"You mean McGillicuddy?" I prompted.

Raeder nodded, but his expression became mournful. "Now, I'm not a man to speak out of turn, Herr Bednarski, so I won't say there was anything wrong with Gromburg and McGillicuddy. Maybe the old man thought of the lad as a son, and that's all there was to it. But there wasn't a sailor here in Danzig who couldn't tell straight off that that McGillicuddy was a jinx. Every ship he served on came to a bad end, and soon as Gromburg took him on as mate on the Minnie I knew she was headed for trouble." Shaking his head at Joachim Gromburg's folly, Raeder went off to make the Marlin shipshape for the cruise.

Agent Baker/Fraulein Strassmann appeared at pier 94 at a quarter to seven, dressed in a check flannel shirt, denim slacks, and tennis shoes. I saw Captain Raeder's eyes widen at the sight of her, but he just gave her a friendly wave and went back to stowing supplies. After Agent Baker had brought her own luggage on board, she joined me on the dock and said, "Do you really think you can find my father, Herr Bednarski?"

"If I can't, Fraulein Strassmann," I assured her, "nobody can." It was up to her to decide whether my words were calm confidence or foolish bravado. As long as she (or the OSS) was willing to pay for my services, she could think what she liked.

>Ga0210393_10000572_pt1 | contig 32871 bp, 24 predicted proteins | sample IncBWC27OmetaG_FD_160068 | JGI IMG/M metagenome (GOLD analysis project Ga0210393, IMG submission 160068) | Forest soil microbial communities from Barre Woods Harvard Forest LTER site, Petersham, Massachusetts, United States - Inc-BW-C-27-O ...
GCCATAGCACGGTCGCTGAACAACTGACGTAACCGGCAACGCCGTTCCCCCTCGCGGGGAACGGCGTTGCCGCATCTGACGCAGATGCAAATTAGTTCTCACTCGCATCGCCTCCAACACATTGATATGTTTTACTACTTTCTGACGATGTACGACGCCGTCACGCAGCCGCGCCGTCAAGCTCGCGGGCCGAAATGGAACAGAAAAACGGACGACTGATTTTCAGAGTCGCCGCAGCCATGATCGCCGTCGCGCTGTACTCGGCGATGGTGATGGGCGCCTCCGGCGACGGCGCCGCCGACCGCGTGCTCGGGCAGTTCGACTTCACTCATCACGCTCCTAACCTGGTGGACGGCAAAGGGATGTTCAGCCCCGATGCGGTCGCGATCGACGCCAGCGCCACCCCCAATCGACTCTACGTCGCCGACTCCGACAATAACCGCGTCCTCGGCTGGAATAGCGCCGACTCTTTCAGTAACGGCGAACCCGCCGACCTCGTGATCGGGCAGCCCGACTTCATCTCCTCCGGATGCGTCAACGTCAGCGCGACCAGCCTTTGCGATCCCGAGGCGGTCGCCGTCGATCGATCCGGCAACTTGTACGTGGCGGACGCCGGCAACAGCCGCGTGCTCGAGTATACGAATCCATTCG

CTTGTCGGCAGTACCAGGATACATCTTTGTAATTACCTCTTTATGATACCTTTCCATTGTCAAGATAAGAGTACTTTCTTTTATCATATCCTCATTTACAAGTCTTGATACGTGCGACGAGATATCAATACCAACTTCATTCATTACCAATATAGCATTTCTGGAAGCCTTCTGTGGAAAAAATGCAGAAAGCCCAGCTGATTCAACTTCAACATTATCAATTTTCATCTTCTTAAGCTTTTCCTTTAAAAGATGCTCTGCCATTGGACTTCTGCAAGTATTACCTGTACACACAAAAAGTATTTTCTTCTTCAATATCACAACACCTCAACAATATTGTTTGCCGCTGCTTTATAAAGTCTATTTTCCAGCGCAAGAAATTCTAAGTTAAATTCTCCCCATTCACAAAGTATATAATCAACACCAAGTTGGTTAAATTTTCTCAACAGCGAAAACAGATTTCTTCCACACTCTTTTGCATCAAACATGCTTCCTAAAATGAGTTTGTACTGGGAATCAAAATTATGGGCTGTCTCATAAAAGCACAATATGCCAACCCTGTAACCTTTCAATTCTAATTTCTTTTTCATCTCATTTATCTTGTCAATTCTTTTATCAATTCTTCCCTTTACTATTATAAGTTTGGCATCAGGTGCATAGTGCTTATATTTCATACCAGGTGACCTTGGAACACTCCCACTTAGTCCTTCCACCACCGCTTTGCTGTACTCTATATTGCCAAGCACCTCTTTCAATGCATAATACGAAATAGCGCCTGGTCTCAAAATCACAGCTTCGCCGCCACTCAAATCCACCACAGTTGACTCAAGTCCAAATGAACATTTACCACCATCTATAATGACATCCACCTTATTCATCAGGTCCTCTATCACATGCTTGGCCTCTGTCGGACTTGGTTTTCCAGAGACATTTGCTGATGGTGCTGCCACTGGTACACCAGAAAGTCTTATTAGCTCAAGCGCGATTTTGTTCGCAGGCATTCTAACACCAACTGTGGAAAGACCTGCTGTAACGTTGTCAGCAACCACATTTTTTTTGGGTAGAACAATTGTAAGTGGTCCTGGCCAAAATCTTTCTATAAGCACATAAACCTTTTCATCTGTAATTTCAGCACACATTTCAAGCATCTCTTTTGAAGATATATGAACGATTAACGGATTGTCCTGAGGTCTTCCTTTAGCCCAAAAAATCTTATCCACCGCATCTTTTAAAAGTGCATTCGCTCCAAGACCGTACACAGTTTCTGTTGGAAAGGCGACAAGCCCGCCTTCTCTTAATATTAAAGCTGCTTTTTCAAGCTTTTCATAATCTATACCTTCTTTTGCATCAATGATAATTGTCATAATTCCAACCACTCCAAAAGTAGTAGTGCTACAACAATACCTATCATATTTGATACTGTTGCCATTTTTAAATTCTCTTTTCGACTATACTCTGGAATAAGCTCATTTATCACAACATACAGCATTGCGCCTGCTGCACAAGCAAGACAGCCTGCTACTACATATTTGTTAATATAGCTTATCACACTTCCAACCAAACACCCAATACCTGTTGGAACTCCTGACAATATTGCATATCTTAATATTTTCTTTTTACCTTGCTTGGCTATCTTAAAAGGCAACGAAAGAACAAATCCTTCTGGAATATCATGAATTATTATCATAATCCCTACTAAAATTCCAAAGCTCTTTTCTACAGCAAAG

It wasn't long after seven that we were pulling away from the dock. I sat on a grubby locker and looked back as Danzig receded into the morning mist. Agent Baker sat on another and did the same.

It's two hundred kilometers or so from Danzig to the coast of Lithuania. Being a thoroughgoing landlubber, I have no idea how much that is in nautical miles. Captain Raeder assured me he could make it there in the Marlin in ten hours. I told him to let me know when we were there.

The mist burned off in an hour or so, and as the bright September sun lit up the Baltic like a searchlight, I put on a straw hat I'd bought five years earlier in Minorca. Agent Baker dug into her bag and brought out something that looked for all the world like a ten-gallon hat from a Wild West picture.